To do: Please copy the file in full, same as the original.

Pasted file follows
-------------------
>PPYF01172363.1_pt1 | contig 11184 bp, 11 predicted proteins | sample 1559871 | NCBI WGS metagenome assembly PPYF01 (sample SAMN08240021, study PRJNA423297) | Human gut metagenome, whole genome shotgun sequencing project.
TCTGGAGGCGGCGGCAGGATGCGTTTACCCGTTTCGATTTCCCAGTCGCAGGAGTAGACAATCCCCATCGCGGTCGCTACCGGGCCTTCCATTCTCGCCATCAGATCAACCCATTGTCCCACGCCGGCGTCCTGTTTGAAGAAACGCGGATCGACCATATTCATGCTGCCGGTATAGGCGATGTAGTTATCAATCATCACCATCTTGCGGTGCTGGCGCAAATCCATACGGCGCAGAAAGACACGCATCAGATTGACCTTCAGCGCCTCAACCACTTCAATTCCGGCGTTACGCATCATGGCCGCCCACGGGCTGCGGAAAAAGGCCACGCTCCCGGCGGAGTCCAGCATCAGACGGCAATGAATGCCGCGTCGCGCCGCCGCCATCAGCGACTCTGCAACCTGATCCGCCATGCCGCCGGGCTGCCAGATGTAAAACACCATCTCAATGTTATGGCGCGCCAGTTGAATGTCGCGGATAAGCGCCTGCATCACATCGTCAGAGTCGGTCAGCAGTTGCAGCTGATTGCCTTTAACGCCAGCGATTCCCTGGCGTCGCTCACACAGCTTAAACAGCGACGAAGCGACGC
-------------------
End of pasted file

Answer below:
>PPYF01172363.1_pt1 | contig 11184 bp, 11 predicted proteins | sample 1559871 | NCBI WGS metagenome assembly PPYF01 (sample SAMN08240021, study PRJNA423297) | Human gut metagenome, whole genome shotgun sequencing project.
TCTGGAGGCGGCGGCAGGATGCGTTTACCCGTTTCGATTTCCCAGTCGCAGGAGTAGACAATCCCCATCGCGGTCGCTACCGGGCCTTCCATTCTCGCCATCAGATCAACCCATTGTCCCACGCCGGCGTCCTGTTTGAAGAAACGCGGATCGACCATATTCATGCTGCCGGTATAGGCGATGTAGTTATCAATCATCACCATCTTGCGGTGCTGGCGCAAATCCATACGGCGCAGAAAGACACGCATCAGATTGACCTTCAGCGCCTCAACCACTTCAATTCCGGCGTTACGCATCATGGCCGCCCACGGGCTGCGGAAAAAGGCCACGCTCCCGGCGGAGTCCAGCATCAGACGGCAATGAATGCCGCGTCGCGCCGCCGCCATCAGCGACTCTGCAACCTGATCCGCCATGCCGCCGGGCTGCCAGATGTAAAACACCATCTCAATGTTATGGCGCGCCAGTTGAATGTCGCGGATAAGCGCCTGCATCACATCGTCAGAGTCGGTCAGCAGTTGCAGCTGATTGCCTTTAACGCCAGCGATTCCCTGGCGTCGCTCACACAGCTTAAACAGCGACGAAGCGACGC